It is not clear how other language stations have been affected, including SAfm, which has for long been misleadingly marketed as the corporation's "flagship station".
The steady demolition of the SABC has not been an overnight affair. There were many stages over the years which one could perhaps point to as the "beginning of the end". It would also be a mistake to lay it entirely at the door of the ANC and its cronies, no matter how large a role they ultimately played in presenting us with the wreck which is the SABC today.
A public broadcaster will always come under pressure from the government of the day and other political entities. Ask the BBC. And it has been no different with the SABC.
The corporation, especially its news department, became a National Party and Broederbond target from the early 50s.
The highly rated Gideon Roos was pushed out as director-general when it was realised that the non-broeder supported the neutrality of the SABC as guaranteed by its charter. Then came John Vorster. And then came Botha and Botha - the era of PW and Pik's "bright young men". PW, a president no longer able to control his bullying nature following several strokes had Pik Botha and his gophers phone the SABC, demanding special treatment. Sadly, some of our colleagues agreed.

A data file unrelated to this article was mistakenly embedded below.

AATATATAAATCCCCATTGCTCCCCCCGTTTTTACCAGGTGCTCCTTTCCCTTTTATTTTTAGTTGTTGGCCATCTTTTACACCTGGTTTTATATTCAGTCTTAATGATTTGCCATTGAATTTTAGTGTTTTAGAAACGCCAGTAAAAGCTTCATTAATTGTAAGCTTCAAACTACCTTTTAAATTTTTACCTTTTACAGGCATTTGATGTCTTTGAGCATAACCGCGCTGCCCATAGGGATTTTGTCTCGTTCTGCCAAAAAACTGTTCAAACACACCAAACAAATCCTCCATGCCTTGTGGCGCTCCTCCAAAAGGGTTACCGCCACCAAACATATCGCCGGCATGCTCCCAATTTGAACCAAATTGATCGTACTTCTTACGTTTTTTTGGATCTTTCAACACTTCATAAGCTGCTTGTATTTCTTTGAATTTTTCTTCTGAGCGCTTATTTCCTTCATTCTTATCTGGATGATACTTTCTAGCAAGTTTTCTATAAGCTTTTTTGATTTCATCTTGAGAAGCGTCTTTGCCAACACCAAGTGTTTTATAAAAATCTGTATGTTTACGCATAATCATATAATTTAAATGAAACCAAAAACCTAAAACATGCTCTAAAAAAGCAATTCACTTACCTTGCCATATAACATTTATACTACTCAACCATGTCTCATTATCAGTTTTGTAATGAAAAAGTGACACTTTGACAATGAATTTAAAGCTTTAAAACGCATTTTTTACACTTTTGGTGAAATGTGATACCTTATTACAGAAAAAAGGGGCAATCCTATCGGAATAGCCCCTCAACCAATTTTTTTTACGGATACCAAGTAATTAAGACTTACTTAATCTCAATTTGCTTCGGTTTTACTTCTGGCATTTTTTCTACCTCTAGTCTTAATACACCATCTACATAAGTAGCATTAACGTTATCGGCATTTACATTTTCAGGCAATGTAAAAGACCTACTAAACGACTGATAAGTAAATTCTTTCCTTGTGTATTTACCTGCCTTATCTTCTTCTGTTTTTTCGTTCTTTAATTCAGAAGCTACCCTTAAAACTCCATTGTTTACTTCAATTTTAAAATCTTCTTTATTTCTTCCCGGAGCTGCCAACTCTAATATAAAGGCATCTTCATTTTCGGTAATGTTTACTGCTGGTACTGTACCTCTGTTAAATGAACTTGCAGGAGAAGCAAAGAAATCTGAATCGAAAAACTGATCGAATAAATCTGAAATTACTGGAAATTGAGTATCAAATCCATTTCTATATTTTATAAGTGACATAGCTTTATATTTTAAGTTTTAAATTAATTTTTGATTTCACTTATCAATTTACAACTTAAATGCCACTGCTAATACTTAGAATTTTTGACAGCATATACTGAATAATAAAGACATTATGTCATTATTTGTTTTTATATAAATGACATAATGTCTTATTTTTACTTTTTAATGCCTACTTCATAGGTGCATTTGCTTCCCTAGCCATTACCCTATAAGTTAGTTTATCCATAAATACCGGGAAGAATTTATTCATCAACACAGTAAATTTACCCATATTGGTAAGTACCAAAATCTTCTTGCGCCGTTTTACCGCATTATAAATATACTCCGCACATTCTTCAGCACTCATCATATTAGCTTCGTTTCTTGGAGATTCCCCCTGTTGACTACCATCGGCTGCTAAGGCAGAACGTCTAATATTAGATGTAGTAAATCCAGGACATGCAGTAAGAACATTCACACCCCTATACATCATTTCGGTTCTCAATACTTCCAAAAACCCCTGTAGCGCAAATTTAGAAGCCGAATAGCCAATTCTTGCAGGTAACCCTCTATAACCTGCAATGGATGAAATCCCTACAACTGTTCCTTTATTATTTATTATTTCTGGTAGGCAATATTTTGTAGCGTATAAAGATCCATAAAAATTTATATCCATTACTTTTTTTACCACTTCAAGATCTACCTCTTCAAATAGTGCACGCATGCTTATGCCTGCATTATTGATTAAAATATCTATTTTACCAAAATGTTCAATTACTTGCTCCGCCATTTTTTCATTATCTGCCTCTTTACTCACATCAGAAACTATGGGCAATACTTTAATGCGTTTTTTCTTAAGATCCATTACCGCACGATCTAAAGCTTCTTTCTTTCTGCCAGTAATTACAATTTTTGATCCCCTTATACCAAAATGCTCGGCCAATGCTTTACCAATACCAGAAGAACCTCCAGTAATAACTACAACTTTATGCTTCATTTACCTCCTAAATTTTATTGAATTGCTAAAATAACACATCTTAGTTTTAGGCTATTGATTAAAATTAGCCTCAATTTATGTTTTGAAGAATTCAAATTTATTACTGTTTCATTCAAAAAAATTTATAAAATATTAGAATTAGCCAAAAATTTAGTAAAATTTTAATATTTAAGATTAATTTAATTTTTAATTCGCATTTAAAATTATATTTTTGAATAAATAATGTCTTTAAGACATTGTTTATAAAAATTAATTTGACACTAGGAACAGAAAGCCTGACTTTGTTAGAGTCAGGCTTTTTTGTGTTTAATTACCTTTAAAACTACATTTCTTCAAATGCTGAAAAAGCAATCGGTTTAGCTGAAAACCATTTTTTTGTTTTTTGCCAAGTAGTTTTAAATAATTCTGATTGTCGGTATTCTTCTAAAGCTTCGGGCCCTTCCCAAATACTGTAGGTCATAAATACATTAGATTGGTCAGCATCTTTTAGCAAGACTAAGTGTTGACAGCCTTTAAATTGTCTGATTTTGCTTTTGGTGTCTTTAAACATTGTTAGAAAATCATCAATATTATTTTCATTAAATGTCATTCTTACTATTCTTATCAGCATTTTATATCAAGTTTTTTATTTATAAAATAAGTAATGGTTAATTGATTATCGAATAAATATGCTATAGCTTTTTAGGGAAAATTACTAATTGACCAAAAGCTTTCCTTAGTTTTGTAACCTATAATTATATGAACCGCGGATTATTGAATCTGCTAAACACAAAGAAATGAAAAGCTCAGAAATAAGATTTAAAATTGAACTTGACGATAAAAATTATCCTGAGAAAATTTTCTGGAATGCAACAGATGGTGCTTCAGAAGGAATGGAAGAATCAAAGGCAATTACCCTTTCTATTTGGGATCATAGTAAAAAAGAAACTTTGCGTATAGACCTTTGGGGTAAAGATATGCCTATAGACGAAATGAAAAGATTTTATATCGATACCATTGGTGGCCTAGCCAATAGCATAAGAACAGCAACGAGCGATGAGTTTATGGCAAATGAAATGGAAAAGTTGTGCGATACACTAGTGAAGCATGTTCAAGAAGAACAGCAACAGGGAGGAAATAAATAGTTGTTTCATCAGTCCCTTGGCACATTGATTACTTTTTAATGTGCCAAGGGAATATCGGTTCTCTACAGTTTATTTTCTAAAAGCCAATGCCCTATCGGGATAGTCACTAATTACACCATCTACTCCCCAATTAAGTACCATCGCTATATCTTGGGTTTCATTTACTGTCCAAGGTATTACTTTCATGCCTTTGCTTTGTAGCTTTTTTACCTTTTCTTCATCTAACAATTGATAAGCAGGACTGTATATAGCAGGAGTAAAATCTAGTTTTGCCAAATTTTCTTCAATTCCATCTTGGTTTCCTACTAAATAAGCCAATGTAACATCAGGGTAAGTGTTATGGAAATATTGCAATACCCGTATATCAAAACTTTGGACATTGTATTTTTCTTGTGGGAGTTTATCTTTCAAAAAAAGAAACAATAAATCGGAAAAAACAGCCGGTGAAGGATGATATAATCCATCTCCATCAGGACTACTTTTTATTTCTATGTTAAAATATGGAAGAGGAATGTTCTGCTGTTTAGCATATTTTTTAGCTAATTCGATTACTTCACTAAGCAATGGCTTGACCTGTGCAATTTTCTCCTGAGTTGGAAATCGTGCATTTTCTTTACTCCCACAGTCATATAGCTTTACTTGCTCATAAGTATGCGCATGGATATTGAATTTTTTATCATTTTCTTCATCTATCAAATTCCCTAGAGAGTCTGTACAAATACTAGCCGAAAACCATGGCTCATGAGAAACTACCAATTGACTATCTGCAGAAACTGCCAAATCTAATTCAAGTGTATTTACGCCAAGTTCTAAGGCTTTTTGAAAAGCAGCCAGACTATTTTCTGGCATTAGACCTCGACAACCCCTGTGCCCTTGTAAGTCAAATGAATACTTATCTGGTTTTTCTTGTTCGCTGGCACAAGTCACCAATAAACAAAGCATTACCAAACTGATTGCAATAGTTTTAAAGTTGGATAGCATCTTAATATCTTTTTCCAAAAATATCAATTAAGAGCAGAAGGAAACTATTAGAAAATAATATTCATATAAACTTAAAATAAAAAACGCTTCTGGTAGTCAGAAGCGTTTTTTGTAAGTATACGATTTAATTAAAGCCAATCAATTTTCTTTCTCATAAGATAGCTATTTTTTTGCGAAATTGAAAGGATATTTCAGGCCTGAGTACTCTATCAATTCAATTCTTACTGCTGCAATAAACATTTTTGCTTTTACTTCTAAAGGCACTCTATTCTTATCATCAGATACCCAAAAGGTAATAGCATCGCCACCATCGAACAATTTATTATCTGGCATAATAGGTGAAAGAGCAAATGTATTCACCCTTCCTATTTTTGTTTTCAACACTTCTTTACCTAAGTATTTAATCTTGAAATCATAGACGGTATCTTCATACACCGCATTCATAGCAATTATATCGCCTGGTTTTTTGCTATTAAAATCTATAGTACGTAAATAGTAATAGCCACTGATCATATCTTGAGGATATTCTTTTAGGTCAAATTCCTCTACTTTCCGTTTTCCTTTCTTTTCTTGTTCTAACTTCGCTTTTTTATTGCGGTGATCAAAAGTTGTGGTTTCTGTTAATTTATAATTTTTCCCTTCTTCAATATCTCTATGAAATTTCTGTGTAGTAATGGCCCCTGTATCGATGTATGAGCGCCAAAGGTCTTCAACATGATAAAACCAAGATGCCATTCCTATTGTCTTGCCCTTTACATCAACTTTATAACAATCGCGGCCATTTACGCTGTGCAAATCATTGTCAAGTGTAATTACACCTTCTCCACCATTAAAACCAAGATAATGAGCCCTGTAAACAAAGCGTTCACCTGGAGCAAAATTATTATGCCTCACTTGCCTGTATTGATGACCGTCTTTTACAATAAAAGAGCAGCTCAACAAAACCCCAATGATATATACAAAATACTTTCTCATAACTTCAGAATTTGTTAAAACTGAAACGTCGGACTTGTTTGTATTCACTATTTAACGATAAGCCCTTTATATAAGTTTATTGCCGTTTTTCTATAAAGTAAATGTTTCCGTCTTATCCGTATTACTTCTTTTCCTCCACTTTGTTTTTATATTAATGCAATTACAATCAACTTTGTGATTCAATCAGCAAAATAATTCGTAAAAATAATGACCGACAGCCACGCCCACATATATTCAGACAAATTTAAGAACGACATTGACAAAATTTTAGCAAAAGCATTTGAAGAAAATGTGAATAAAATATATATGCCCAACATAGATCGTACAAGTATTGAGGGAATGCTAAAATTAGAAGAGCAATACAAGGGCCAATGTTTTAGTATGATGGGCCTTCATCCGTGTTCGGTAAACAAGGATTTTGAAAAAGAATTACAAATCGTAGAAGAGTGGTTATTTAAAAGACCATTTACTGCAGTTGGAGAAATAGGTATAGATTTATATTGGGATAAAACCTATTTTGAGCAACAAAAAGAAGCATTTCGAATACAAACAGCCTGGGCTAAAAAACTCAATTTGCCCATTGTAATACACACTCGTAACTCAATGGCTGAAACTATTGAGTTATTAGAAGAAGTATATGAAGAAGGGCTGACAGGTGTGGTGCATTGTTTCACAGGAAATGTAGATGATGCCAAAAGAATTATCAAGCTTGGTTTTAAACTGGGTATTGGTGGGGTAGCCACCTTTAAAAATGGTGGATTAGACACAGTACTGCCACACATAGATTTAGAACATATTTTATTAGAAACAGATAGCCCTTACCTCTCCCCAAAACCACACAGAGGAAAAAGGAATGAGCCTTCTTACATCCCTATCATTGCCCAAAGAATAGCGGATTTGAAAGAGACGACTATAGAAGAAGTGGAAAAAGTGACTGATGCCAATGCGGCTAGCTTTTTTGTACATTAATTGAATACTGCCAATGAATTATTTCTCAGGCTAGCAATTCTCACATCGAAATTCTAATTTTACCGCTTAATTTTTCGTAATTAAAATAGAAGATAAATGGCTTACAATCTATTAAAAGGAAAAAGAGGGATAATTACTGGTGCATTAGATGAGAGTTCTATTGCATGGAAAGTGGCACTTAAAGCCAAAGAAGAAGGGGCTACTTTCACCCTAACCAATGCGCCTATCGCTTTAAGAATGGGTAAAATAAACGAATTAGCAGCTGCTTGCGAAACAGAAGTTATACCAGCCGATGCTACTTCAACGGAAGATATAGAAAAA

There is a story yet to be told about the much-maligned senior newsman who spent many afternoons during parliamentary sessions having tea with Elize Botha, briefing her on how to placate an angry PW who had a permanent bee in his bonnet about placing the SABC under the control of Military Intelligence(MI). Ominously, MI already had more than one member embedded as a senior "journalist". It came closer than most will realise.